Local dairy farmers who have been struggling to turn a profit could get some relief under a new federal program effective until Oct. 31.

On July 31, Agricultural Secretary Tom Vilsack announced that the Obama Administration is taking immediate action to support struggling dairy farmers by increasing the amount paid for dairy products through the Dairy Product Price Support Program (DPPSP).

A press release by the USDA said the increase will raise the price paid for nonfat dry milk from $0.80 per pound to $0.92 per pound, the price paid for cheddar blocks from $1.13 per pound to $1.31 per pound, and the price of cheddar barrels from $1.10 per pound to $1.28 per pound.

USDA estimates show that the changes will increase dairy farmers’ revenue by $243 million.

Darren Turley with the Texas Association of Dairymen (TAD) said dairy farmers have experienced a downward trend in prices since late last fall and bottomed out in March. For the last six months, revenue has fallen below production costs. Turley said farmer’s have been losing approximately $3 per head per day.

“Nobody alive today that’s milking cows has seen it this bad,” Turley said.

TAD Executive Director John Cowan agreed and said he supports the president’s efforts to help stabilize the dairy industry.

“The dairy economy has been depressed much longer than it’s ever been in recent history,” Cowan said.

USDA estimates that the milk price received by dairy producers will increase and will result in the government purchase of an additional 150 million pounds of non-fat dry milk (NDM) and an additional 75 million pounds of cheese.

Officials expect the increase in support prices to have an immediate effect upon dairy farmers’ bottom line. Temporarily raising the price of these dairy products increases the price that dairy farmers receive for their milk.

Cowan said the industry should see product movement in about 30 days with about a 40-60 day lag in consumer prices. But he also said the price tag consumers see on the shelf is not a direct reflection of what the dairy farmer’s receive on the market.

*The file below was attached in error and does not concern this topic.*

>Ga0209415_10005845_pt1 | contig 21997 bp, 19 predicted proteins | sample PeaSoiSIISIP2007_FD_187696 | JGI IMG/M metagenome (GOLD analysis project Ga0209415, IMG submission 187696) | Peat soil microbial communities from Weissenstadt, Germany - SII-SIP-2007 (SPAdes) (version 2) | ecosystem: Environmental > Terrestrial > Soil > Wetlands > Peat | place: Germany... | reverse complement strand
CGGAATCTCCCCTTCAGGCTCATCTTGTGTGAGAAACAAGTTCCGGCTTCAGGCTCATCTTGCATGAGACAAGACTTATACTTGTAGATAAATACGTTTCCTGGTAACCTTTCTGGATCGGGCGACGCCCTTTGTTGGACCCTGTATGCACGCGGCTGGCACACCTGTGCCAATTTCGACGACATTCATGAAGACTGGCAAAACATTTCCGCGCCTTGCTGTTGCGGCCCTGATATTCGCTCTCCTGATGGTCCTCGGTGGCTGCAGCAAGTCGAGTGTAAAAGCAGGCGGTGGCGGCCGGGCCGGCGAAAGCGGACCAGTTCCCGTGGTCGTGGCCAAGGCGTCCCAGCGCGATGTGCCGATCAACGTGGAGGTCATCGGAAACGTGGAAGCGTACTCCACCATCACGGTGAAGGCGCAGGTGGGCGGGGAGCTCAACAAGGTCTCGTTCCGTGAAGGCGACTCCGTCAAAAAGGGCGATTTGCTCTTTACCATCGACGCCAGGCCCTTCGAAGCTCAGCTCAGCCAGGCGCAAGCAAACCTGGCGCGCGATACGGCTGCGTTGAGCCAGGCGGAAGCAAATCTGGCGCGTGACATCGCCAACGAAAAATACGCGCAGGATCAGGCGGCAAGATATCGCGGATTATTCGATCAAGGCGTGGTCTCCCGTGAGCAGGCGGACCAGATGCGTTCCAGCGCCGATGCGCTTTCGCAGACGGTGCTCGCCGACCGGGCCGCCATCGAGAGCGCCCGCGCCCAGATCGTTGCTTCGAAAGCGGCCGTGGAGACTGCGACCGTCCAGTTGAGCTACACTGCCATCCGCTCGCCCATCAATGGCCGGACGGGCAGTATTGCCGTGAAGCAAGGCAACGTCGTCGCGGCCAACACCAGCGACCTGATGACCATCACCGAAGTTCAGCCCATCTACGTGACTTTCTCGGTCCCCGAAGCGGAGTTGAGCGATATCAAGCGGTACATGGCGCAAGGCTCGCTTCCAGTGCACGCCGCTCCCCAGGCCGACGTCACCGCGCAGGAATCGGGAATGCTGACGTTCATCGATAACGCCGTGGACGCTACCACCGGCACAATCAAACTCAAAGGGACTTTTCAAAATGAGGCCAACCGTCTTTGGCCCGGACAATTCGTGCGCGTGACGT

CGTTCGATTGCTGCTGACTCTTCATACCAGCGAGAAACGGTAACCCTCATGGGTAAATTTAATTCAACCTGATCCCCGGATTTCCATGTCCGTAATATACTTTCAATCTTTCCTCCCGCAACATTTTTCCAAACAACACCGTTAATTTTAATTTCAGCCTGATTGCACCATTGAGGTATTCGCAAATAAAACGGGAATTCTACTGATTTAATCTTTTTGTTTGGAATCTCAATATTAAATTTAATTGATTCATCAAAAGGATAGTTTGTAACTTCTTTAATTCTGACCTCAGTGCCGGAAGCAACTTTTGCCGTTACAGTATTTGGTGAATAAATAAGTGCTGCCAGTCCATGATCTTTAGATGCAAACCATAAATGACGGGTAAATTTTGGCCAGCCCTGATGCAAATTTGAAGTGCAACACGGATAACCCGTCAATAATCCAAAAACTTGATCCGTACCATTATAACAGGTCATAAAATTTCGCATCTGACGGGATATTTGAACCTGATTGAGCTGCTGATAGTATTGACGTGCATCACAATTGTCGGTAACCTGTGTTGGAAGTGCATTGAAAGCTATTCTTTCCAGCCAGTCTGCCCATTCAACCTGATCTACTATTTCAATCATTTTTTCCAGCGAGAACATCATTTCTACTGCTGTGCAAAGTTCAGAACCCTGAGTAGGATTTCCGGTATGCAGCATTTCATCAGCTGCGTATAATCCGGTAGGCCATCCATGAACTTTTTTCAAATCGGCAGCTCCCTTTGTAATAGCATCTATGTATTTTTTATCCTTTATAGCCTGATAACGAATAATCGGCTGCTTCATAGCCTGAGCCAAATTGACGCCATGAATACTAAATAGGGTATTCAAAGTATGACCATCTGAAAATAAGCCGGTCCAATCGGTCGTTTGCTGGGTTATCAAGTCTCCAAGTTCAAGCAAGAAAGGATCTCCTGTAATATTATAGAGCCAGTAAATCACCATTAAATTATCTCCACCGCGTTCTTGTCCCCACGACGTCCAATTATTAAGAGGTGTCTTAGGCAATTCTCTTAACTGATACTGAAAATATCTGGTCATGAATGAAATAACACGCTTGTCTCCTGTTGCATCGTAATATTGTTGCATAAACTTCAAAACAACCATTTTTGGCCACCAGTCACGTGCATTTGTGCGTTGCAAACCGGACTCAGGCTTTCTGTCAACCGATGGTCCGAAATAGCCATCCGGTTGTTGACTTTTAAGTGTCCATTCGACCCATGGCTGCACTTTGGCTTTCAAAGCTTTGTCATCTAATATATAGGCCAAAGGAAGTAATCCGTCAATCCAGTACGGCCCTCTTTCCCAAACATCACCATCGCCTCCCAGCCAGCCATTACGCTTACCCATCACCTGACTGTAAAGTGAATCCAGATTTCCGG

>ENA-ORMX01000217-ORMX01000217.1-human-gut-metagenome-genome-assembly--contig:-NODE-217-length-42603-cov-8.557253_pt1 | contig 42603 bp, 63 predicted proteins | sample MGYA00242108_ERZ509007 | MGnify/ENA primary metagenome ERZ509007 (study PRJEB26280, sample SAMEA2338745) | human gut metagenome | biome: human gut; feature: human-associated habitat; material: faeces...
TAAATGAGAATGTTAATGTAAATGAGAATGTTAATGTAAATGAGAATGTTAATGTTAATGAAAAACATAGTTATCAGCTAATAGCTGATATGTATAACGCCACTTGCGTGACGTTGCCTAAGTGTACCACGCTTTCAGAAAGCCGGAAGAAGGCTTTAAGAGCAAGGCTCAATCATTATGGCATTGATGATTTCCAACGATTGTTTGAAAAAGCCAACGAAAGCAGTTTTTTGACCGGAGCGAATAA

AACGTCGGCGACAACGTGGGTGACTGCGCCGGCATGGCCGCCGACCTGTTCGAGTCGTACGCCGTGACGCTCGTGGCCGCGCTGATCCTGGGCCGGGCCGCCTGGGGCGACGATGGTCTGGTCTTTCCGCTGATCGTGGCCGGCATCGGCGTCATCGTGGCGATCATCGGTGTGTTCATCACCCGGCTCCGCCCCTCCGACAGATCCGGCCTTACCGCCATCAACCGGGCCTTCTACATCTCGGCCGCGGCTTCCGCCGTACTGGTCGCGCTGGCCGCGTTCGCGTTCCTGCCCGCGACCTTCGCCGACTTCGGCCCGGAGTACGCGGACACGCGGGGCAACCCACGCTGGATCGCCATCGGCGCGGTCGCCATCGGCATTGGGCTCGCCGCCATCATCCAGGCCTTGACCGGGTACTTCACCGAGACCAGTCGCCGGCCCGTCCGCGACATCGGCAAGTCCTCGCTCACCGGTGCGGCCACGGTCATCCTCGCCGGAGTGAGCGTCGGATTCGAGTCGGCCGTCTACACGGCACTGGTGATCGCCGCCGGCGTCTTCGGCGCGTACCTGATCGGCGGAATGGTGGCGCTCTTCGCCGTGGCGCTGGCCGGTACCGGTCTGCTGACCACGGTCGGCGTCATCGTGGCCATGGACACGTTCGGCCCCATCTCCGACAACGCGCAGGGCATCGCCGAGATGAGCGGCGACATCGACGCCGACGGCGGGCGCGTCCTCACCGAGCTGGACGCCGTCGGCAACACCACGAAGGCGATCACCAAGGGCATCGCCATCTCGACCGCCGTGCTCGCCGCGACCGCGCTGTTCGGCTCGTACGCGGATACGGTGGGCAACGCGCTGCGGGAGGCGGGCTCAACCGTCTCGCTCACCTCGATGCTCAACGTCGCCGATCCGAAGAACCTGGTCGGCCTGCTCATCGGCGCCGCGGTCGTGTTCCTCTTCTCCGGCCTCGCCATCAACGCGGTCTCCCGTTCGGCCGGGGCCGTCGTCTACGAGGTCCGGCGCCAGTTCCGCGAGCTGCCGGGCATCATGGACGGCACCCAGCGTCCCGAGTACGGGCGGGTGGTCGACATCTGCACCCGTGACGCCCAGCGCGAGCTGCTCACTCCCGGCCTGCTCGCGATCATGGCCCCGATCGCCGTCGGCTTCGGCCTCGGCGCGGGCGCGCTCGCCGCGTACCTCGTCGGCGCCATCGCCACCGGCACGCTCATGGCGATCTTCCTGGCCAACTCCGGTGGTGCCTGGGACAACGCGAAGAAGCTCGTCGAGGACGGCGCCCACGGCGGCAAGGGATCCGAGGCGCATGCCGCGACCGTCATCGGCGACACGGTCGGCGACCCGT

Consumer price trends follow different cyclical patterns than the price trends for farmers. And, similar to gasoline prices, end prices tend to go down at a slower rate than they go up.

Cowan said farmers are paid based on the quality of the milk itself. The milk is then processed, making products that fit into four different categories - ranging from milk and yogurt, to butter and dried milk. Often it is the processor that reaps the highest profits.

DPPSP is only the latest attempt to bring some relief to the sluggish dairy market.

In the press release, USDA said they had taken several steps to provide support for dairy farmers.

In March, USDA transferred approximately 200 million pounds of nonfat dry milk to USDA’s Food and Nutrition Service, which will not only remove inventory from the market, but also support low-income families struggling to put nutritious food on their tables.

USDA expects to spend more than $1 billion in fiscal year 2009 on purchases of dairy products (Dairy Product Price Support Program) and payments to producers (Milk Income Loss Contract (MILC).

On March 22, USDA reactivated USDA’s Dairy Export Incentive Program (DEIP) to help U.S. dairy exporters meet prevailing world prices in addition to encouraging the development of international export markets in areas where U.S. dairy products are not competitive due to subsidized dairy products from other countries.

Since March 22, USDA has encouraged the export of 20,000 tons of nonfat dry milk.

From July 2008 through June 2009, DEIP has announced allocations of 68,201 metric tons of nonfat dry milk; 21,097 metric tons of butterfat; 3,030 metric tons of various cheeses and 34 metric tons of other dairy products.

According to the release, USDA is working with the Department of State to identify foreign assistance programs such as U.S. Agency for International Development (USAID) and McGovern-Dole International Food for Education and Child Nutrition Program to make several opportunities available.

One would provide at least 1 million pounds on a competitive basis for the production of casein; about 500,000 pounds for use in the McGovern-Dole International Food for Education and Child Nutrition Program; and about 1 million pounds for use by the U.S. Agency for International Development, based on anticipated requests from the State Department.

The USDA is also reviewing federal dairy policy to determine what changes are needed to reduce price volatility and enhance farmer profitability.